If you haven't encountered Kairosoft, they're the creators of a line of little management sims on Android and iOS that are just insanely addictive.  They actually started out back in 1996 writing games for PC and DoCoMo phones - at a time when a 320x200 phone display was pretty much state of the art.  They've had something of a rebirth since porting their first game, Game Dev Story, to Android and iOS in 2010, where it became a bestseller.

Since then they've released 18 more games (plus two or three more that are on Android or iOS but still Japanese only), and have a catalog of 36 titles across all platforms.

And yes, I have every game they've released on Android; they're no more than $5, and good for at least 10-15 hours of play each.  Some of them more; I did two full play-throughs of Grand Prix Story to unlock everything, which probably totalled 20 hours over a couple of weeks.

The general pattern set with Game Dev Story is that you run a small company, organisation, or group of some sort, and you have to hire and train staff and research technology to make better and better...  Something. 

Game Dev Story is almost entirely menu-driven; you can watch your people working in the office, but while this display reflects the actual progress of your game projects, it's not interactive.

Later games like Mega Mall Story, Dungeon Village, Epic Astro Story, and the recent Pocket Stables have an interactive map (or for Mega Mall Story, a cross-section view of your building).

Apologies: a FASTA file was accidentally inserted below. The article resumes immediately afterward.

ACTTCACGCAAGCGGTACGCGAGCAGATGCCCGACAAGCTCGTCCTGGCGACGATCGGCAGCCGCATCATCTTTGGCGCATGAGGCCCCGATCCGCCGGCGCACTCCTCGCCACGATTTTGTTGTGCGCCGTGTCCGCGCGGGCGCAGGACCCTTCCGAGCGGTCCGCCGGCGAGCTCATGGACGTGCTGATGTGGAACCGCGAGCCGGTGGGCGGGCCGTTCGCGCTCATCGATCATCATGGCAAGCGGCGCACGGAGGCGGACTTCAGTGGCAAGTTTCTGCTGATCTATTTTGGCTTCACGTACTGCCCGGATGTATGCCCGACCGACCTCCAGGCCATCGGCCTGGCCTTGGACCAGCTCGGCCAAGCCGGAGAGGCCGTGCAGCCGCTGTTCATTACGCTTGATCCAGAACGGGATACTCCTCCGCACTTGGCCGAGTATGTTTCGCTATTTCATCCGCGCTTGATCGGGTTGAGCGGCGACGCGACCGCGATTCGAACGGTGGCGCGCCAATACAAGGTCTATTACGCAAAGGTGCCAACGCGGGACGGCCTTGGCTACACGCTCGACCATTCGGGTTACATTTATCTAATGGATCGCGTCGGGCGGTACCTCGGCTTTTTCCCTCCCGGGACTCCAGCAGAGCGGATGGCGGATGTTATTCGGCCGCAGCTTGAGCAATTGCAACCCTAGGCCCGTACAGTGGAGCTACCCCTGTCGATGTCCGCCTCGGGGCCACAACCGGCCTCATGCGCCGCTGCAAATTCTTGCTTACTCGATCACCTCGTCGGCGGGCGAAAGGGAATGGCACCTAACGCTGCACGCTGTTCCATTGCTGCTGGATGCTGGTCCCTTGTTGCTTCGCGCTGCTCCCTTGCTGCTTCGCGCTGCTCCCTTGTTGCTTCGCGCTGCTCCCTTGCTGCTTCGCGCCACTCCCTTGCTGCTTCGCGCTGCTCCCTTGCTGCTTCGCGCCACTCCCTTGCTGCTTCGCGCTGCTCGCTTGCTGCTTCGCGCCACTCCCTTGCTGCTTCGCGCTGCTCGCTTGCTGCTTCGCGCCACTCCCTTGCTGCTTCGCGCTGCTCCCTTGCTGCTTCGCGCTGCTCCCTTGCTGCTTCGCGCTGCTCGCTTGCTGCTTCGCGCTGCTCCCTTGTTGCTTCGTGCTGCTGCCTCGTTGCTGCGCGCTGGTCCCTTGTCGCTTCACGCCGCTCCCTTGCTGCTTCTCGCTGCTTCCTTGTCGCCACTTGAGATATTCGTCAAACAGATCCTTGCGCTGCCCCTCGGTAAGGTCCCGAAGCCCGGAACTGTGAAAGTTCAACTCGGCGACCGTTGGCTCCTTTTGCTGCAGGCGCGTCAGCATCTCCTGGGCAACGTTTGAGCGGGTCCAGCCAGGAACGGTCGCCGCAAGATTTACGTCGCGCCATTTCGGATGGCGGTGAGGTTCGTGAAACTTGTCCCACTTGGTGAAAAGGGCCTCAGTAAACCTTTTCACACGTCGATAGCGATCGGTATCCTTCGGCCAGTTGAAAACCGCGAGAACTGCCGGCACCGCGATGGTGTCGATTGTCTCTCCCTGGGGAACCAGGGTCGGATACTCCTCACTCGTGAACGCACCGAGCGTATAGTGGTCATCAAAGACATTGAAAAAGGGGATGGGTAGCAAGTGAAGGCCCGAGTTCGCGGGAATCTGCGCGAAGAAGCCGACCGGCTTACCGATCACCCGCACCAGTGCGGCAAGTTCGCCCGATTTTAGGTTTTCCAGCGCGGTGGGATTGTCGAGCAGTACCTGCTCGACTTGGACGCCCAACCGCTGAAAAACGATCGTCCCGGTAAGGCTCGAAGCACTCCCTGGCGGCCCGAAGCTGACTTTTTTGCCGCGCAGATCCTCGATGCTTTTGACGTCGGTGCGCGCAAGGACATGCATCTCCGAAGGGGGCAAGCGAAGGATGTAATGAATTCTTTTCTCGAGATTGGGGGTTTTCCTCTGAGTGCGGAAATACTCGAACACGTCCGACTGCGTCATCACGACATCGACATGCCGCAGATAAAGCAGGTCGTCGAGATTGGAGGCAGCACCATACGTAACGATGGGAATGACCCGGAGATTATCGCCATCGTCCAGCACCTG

Pocket Stables, Grand Prix Story, and Pocket Leage Story also have non-interactive contests - races and football (soccer) games; you train your players/drivers/horses as applicable and set a strategy, but once the contest starts you can't directly influence the outcome.

The games aren't hugely complex, but they are brilliantly crafted little artworks.  The pixel art is just perfect, retro-stylish, adorable, and full of amazing details.  I had dozens of screenshots to show this off, but I lost them all when my Nexus 7 bricked itself.  Here's one, showing two of my horses leading the pack as they round the first corner:*

Anyway, back to the meme: It would need to be some sort of ensemble cast, albeit with a clear leader, working toward a common goal.  And the less sense it would make as a management sim, the better, given Kairosoft's already quirky take on the genre.

* Why, yes, that horse is wearing sunglasses.

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Phone Home?

My cheapie featurephone (a Huawei G6600D) that I've been using for years has developed a teensy problem: It turns itself off if it gets jolted, say, for example, if you pick it up to answer a call.  I'm thinking it's finally time to get myself an Android phone.